President Obama’s announcement that he’ll seek a second term comes as no surprise. Not since Lyndon Johnson, in 1968, has an incumbent president who had the opportunity to serve an additional term passed on another shot at glory (Johnson doing so in a televised Oval Office address on March 31 of the election year).
Besides, you have to go back more than 160 years in American history to find a one-term president who gladly left Washington on his terms, not the voters’: James K. Polk (Polk also having the dubious distinction of the shortest post-presidency: he died three months after he left office in 1849).
Which got me to thinking: what if Obama had shocked the world and declared he was one (term) and done?
Who, on the Democratic side, would have stepped into the void?
Two individuals come to mind: Vice President Joe Biden and Secretary of State Hillary Clinton. They each lost to Obama in the Democratic primaries (Biden also crashing and burning in 1988). Each has a national network that could easily convert to a presidential run.
However, there’s the little matter of the “gray area” of Democratic politics.
Namely, the older the Democratic hopeful, the less his or her chances of winning the top prize.
Biden turned 68 last November. Clinton celebrated her 63 birthday a month prior to the vice president’s. As recently Democratic history shows, a candidate old enough to collect Social Security is a deal-breaker. That’s not the case on the Republican side, where John McCain (age 72, in 2008), Bob Dole (age 73, in 1996) and Ronald Reagan (age 69, in 1980) proved eminence grise was not necessarily a political liability.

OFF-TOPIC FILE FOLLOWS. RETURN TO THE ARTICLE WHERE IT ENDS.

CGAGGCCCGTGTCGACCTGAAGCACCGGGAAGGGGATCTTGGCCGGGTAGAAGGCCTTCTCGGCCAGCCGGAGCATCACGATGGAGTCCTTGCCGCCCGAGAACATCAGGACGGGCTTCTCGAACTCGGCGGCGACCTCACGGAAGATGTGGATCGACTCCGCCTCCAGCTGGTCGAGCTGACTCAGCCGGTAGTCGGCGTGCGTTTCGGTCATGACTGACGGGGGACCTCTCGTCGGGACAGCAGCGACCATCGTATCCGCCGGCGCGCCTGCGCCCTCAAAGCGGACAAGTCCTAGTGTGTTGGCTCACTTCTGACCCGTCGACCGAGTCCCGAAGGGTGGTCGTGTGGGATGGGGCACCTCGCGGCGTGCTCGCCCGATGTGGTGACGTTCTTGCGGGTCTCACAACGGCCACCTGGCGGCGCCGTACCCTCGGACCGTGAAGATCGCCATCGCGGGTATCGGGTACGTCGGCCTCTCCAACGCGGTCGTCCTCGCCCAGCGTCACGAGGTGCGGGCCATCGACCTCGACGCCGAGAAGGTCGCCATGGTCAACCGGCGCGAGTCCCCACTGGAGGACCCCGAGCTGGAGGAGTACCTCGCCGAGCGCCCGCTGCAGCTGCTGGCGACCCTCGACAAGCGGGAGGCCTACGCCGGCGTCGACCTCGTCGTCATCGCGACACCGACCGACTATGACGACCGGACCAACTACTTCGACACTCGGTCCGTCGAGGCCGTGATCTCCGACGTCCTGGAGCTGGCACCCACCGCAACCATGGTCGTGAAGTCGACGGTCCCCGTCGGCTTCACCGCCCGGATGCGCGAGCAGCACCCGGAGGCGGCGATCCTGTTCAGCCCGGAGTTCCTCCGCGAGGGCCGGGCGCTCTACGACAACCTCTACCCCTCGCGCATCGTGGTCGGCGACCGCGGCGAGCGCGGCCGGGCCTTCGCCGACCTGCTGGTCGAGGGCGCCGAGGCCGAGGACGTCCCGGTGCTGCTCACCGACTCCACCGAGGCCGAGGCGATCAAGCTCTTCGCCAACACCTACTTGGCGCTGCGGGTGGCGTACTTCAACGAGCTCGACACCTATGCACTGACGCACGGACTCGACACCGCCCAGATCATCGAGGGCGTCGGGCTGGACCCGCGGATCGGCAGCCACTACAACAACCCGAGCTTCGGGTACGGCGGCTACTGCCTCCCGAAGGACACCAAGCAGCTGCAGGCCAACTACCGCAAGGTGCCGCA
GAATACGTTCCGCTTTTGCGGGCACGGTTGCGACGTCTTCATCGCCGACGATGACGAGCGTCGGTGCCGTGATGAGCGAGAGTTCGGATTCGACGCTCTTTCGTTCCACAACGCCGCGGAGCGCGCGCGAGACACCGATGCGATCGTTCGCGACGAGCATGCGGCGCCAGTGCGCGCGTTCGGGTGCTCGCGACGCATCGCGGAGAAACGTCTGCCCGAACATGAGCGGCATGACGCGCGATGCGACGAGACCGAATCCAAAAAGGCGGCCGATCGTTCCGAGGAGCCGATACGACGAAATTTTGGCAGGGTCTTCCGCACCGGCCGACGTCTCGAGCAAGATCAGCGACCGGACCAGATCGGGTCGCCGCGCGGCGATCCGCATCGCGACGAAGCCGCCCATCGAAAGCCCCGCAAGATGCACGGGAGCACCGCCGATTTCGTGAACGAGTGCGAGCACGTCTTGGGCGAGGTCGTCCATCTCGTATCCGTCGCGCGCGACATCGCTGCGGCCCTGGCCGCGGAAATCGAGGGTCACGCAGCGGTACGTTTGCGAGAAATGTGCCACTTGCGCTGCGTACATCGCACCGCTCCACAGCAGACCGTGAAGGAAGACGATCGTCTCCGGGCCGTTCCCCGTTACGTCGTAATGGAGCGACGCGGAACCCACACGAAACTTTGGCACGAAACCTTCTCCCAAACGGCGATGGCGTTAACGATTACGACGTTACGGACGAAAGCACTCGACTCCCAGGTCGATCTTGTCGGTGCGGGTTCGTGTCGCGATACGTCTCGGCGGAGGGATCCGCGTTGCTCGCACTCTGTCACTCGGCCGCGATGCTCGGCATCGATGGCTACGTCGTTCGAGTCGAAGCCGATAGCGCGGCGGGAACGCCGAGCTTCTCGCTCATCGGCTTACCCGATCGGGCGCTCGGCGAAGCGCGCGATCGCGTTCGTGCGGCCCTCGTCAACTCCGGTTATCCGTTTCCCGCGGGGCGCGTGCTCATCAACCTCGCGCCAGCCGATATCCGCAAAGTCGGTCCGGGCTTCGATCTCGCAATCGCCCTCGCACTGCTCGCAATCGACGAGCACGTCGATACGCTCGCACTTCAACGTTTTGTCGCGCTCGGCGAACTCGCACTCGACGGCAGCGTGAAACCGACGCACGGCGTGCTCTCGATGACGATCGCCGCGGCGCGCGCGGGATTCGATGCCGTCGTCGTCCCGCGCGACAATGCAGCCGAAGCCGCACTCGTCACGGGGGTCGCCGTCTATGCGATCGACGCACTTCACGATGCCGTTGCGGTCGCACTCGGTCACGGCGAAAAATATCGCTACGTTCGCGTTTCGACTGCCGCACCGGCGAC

Consider the ages of the last 10 non-incumbent Democrats at the time they won their party’s nomination:
- 2008 Barack Obama, 47
- 2004 John Kerry, 60
- 2000 Al Gore, 52
- 1992 Bill Clinton, 45 (he turned 46 later that summer)
- 1988 Michael Dukakis, 55
- 1984 Walter Mondale, 56
- 1976 Jimmy Carter, 51
- 1972 George McGovern, 49 (he turned 50 a week after the DNC convention)
- 1968 Hubert Humphrey, 57
- 1960 John Kennedy, 43
This suggests that Biden and Clinton would face big trouble in 2016, should either seek the presidency – from a generational aspect, at least. And it speaks to another issue that will emerge the moment the 20102 election ends: who’s the standard-bearer in the post-Obama Democratic Party?
Is it someone currently serving in Congress (not a terrific game plan, as Obama is the first sitting member of Congress since Kennedy to go straight to the Oval Office)? Or is it a sitting governor? Again, not a good scenario at present, as there are only 20 Democratic governors. Or is it someone yet to emerge?
All of which seems to suggest: time is the enemy – of a Democratic Party that lacks a deep bench.